Top Ten Movies of 2022 — Number Nine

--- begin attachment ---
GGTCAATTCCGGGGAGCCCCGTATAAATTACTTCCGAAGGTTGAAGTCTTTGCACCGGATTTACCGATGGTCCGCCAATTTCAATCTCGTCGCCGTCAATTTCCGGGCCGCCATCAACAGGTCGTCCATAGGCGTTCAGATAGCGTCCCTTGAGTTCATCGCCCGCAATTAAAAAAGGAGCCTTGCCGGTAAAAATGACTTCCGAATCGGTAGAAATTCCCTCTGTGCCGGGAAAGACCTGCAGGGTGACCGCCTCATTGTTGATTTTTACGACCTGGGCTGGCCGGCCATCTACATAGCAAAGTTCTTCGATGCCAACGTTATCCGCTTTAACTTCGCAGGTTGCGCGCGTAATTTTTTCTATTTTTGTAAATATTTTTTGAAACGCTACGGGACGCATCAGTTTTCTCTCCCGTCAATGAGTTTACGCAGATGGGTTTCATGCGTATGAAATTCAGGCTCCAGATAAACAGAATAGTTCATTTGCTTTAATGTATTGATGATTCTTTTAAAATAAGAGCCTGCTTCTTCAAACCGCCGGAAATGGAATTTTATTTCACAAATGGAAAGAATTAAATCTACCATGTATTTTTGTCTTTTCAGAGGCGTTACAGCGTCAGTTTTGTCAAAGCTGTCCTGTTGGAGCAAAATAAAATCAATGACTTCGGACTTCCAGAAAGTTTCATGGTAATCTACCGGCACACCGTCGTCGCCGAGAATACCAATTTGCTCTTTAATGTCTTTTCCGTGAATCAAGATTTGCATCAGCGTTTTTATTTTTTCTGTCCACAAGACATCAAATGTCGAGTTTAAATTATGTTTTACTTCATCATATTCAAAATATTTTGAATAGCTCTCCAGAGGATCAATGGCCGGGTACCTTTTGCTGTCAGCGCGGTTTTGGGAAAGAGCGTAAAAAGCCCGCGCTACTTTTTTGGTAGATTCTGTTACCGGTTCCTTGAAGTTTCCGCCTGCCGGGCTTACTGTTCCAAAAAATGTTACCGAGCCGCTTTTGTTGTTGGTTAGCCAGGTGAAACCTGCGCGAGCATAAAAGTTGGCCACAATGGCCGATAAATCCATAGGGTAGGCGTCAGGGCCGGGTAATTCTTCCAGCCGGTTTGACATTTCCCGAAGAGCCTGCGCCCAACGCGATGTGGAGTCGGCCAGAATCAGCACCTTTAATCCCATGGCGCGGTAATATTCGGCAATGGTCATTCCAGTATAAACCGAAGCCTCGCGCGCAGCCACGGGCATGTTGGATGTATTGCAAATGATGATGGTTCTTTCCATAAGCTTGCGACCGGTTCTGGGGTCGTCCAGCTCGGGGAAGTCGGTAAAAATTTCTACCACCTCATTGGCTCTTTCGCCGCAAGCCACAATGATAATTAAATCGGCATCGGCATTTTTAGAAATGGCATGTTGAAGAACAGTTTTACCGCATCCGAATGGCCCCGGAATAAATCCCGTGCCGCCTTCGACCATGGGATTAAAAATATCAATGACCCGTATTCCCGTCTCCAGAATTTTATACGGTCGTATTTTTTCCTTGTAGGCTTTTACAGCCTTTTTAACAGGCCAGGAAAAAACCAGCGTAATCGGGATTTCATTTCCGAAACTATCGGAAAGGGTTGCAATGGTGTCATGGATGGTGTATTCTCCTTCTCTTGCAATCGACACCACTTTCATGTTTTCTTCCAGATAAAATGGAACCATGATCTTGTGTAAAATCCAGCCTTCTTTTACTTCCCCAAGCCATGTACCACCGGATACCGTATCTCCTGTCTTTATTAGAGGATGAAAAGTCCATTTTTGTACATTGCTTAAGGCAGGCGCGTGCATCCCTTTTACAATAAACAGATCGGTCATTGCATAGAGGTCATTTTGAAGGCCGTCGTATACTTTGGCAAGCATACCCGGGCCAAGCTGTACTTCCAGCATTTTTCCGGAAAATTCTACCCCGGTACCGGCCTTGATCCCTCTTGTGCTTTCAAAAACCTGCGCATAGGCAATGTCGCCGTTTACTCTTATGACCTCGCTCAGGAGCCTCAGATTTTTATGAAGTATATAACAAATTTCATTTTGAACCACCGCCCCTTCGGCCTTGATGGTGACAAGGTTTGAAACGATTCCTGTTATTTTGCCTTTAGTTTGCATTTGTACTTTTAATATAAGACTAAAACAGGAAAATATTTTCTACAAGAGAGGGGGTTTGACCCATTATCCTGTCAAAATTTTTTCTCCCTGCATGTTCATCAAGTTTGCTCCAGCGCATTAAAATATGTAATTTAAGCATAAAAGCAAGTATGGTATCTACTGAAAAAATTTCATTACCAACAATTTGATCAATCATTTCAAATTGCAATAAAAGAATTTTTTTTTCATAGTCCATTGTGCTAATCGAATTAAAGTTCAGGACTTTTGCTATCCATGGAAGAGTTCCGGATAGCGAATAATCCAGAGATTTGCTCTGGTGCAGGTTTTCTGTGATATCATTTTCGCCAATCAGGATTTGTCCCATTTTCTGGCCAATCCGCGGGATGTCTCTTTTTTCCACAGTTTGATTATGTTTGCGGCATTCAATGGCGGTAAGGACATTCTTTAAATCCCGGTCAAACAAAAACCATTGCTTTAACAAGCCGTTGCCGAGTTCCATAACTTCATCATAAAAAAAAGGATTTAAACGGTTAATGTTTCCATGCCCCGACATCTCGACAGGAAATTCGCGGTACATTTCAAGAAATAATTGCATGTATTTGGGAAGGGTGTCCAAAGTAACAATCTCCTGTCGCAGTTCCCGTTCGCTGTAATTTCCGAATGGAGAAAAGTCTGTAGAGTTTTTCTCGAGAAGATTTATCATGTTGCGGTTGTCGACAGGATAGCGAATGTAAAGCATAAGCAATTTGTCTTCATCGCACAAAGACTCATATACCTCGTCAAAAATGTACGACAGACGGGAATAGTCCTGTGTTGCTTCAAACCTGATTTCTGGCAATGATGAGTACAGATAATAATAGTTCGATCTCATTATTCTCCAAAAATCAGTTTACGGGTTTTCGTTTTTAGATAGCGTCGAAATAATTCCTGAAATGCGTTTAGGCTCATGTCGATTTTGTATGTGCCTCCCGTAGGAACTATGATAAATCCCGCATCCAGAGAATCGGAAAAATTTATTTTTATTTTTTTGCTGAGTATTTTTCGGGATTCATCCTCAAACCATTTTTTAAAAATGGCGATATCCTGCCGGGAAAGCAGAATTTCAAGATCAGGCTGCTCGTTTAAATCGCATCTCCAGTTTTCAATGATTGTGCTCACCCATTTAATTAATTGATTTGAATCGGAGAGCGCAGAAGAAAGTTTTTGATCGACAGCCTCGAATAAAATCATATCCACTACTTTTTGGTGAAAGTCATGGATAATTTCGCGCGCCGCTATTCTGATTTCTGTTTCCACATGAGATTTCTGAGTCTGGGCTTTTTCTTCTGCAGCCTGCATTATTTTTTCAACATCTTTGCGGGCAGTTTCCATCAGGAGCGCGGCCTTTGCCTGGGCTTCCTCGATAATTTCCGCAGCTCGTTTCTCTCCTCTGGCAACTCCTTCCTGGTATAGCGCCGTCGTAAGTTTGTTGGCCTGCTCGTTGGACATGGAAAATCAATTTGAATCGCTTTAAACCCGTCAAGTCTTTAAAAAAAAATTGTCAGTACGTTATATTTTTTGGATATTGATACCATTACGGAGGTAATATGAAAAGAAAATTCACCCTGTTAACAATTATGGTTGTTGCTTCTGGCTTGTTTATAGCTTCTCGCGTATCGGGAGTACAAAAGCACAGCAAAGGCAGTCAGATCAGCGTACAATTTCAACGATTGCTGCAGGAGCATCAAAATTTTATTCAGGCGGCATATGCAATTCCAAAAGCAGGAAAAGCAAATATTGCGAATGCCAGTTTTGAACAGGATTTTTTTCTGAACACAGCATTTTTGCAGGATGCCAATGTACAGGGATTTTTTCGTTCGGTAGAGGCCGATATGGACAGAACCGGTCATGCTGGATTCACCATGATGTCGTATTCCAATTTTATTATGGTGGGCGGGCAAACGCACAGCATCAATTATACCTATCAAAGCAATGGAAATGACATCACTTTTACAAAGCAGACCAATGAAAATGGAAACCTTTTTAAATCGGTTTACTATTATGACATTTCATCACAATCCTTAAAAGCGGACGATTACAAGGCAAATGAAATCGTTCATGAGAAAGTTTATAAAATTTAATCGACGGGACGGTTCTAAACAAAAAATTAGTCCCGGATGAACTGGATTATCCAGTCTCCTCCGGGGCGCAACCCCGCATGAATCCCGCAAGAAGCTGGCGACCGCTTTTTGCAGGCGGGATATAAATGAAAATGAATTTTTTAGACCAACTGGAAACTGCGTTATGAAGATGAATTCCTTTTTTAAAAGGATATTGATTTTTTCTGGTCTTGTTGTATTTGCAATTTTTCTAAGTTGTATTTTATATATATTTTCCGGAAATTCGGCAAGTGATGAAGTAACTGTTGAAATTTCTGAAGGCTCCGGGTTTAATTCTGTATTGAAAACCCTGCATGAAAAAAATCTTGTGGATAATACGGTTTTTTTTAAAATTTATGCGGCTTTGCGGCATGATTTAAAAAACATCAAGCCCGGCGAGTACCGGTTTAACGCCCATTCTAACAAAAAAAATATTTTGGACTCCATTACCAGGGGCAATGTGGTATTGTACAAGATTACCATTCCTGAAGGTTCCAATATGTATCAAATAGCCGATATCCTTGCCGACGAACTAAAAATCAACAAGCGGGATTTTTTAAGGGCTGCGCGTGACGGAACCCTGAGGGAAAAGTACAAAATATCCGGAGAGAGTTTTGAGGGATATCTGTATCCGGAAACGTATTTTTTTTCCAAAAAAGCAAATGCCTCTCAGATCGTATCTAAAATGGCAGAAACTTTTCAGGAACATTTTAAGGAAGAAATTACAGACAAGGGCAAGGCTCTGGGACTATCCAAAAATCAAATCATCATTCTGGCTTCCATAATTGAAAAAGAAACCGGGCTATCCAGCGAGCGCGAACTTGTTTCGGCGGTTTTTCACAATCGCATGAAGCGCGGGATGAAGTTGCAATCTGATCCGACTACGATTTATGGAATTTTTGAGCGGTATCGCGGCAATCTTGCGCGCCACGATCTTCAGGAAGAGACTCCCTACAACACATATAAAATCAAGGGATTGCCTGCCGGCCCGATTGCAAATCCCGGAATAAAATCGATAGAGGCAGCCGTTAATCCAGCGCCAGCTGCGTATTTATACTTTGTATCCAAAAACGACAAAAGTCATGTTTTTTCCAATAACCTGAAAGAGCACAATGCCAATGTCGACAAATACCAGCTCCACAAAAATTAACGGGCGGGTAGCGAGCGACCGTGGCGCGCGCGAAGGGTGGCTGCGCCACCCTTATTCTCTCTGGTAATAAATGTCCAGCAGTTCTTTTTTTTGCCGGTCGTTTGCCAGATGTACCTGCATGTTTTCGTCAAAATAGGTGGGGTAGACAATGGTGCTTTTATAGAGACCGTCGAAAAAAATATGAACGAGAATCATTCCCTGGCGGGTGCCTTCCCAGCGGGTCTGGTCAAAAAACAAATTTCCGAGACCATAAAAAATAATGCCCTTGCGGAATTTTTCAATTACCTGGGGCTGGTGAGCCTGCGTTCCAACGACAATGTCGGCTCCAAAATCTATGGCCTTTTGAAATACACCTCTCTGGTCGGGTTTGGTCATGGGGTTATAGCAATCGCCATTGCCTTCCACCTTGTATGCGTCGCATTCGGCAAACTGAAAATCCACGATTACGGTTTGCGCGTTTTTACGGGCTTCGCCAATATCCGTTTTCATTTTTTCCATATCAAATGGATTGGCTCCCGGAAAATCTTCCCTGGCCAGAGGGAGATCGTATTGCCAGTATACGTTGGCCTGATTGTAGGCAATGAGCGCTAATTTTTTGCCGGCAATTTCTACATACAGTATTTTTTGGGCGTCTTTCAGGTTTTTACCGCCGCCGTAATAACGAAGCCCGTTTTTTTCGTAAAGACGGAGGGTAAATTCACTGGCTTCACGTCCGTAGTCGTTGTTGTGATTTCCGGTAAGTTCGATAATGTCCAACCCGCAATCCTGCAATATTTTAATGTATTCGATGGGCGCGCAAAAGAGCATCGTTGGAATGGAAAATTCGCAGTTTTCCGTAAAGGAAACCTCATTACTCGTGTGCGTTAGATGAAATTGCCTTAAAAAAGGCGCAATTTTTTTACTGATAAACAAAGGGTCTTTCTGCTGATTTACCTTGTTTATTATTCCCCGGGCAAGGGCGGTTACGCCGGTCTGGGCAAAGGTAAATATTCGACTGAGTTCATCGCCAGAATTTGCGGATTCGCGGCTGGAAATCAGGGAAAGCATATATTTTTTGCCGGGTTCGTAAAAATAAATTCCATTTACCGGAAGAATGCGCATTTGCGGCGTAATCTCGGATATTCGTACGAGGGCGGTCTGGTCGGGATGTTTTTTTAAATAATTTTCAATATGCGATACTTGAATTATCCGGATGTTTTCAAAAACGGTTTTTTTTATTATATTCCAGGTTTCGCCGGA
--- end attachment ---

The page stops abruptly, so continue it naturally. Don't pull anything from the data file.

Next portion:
Understandable as the broadly adopted choice might be, it’s been strange to settle in with movies set in contemporary times and places and see how little the COVID-19 pandemic weighs on them. The fantasy of film fiction has rarely felt more distant, which gives a special jolt to those cinematic efforts that do acknowledge the constancy of self-protection that has arisen in recent years. Kimi, directed by Steven Soderbergh and written by David Koepp, has characters who wear face masks with weary caution and otherwise and plainly recognizable as residents in this moment in time, just one of the ways the film is squarely centered on the way we live now. This taut thriller embeds with a Seattle woman named Angela (Zoë Kravitz), who works from home conducting retrospective quality control for a virtual assistant device called Kimi. When one of the recordings she checks seemingly captured an act of domestic violence, Angela tries to report the incident only to get drawn into larger nefarious doings. Soderbergh is remarkably economical in his storytelling, buzzing the film along without discarding its astute social commentary or strongly rendered characterizations, the latter helped mightily by Kravitz’s delicate, focused performance. Rather than relying on comfy tropes, the film properly reckons with how modern technology would come into play in a dire situation like the one faced by Angela. More than most films, Kimi exists in the real world.

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